After a three-year hiatus from the two dating competition events, the Student Activities Committee decided to bring back the old tradition.
MICE—Men Initiate Creative Entertainment—dates occurred Feb. 3-4, and TWIRP—The Woman is Required to Pay—dates will be happening Feb. 10-11.
Danielle Keller, coordinator of student activities, said that the competition had stopped in the spring of 2009 because of a lack of momentum and participation. In light of current evaluations of the needs of the campus and conversations with various students, it was decided to bring it back this year.
Keller added that one reason for the event’s return was because of the success of the blind dating project last semester. “That really verified the choice we had made,” she said.
She said that in the past, during her years as a student at the University, the competitions have provided an opportunity for people to participate in casual dating, typically in a group setting. She has noticed that women seem to get more interested in TWIRP than men do in MICE.
“This is not meant to be a big deal – we don’t want there to be pressure for a MICE or TWIRP date to lead to marriage,” Keller said.
Junior Kelcie O’Donnell is the student director of Elevate, the group sponsoring the competition. She said that some faculty members as well as seniors who had experienced MICE and TWIRP their freshman year had been asking about having it again.
She said she had heard several students talking about doing group dates for the competitions.
Junior Justin Mertes was in one group that took part in MICE last weekend. The other members of the group were juniors Sam Young, Taylor Wood, Cassie Kelley and Megan Moody and sophomore Sara LaGue. Mertes said the guys intentionally kept the girls in the dark about what they would be doing during the date.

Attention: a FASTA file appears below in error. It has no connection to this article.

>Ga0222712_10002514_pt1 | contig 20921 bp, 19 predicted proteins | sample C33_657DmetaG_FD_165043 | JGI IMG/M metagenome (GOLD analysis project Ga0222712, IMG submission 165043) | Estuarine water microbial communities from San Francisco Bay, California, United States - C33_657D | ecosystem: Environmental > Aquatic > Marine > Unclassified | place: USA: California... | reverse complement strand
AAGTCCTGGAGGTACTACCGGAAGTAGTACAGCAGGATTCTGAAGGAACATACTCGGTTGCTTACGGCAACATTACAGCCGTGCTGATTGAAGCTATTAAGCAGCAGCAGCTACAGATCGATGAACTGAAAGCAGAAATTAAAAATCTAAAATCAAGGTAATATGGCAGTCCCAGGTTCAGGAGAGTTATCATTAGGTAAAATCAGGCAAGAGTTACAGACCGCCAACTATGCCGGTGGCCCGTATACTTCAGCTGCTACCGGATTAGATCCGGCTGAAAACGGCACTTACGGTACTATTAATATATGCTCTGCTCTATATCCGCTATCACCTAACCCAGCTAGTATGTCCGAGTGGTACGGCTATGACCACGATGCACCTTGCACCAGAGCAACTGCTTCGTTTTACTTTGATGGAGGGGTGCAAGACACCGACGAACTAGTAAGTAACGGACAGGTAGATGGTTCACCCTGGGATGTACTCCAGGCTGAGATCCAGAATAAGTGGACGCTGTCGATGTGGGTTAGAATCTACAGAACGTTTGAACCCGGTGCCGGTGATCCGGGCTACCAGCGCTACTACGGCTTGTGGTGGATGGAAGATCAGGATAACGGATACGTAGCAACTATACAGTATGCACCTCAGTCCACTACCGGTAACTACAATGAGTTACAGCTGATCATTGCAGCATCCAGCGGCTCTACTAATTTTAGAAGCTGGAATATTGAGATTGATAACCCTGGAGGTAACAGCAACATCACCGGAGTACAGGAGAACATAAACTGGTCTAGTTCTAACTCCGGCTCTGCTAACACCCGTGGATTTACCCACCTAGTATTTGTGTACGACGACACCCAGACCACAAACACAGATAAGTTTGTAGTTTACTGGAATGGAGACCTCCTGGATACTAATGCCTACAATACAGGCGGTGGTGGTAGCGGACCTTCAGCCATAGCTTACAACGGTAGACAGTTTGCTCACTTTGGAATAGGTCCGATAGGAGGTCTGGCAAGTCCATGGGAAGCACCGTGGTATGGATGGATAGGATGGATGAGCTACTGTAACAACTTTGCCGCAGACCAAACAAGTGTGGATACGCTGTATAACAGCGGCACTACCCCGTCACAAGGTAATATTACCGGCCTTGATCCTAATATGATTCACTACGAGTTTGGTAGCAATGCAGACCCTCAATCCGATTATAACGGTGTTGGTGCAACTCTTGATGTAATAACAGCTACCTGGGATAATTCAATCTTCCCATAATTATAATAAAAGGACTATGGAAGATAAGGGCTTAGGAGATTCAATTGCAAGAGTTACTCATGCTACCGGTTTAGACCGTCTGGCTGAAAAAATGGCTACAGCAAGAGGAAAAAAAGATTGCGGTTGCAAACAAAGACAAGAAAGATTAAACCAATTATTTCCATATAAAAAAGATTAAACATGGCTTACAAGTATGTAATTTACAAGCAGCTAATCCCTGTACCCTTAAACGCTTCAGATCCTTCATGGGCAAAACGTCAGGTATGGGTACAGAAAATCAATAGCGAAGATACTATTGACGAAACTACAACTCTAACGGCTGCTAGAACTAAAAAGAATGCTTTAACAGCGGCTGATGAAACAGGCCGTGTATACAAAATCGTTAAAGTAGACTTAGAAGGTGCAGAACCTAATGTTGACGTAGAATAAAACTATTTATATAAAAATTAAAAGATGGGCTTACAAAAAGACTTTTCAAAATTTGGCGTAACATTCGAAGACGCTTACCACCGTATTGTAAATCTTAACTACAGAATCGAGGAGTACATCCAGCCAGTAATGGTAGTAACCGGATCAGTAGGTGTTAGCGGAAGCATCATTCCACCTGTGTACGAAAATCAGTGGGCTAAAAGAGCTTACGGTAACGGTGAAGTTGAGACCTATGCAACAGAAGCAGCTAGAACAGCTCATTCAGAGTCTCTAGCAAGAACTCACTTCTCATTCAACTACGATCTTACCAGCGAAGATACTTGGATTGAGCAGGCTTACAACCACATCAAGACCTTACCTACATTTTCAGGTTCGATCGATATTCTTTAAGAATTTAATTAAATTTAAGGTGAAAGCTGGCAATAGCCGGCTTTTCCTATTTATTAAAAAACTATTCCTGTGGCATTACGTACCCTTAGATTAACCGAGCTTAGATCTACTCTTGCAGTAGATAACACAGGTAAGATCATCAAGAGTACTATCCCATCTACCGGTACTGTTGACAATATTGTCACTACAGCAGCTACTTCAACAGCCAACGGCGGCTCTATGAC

He said their Saturday afternoon activities included a scavenger hunt at Dickson Street Books in Fayetteville and enjoying cider and games while relaxing around a fire place at his house in Bentonville.
Having MICE is definitely a good idea, Mertes said, because otherwise he and his friends would not have been so intentional about what to do during a date.
That is exactly what O’Donnell wants to hear. “It’s healthy to have something such as this that encourages students to put thought into planning dates,” she said. “It also encourages students to do things off campus.”
Students who want to submit their dates for the competition to win $100 are required to email a date description along with either a 1-2 minute video or a PowerPoint with up to 15 pictures to firstname.lastname@example.org by noon on Feb. 15.
Judges will select the three top dates from MICE and from TWIRP. Those videos or slideshows will be shown at the Talent Show on Feb. 18, and University students will have a chance to vote for the most creative date from each group on EagleNet during the following week.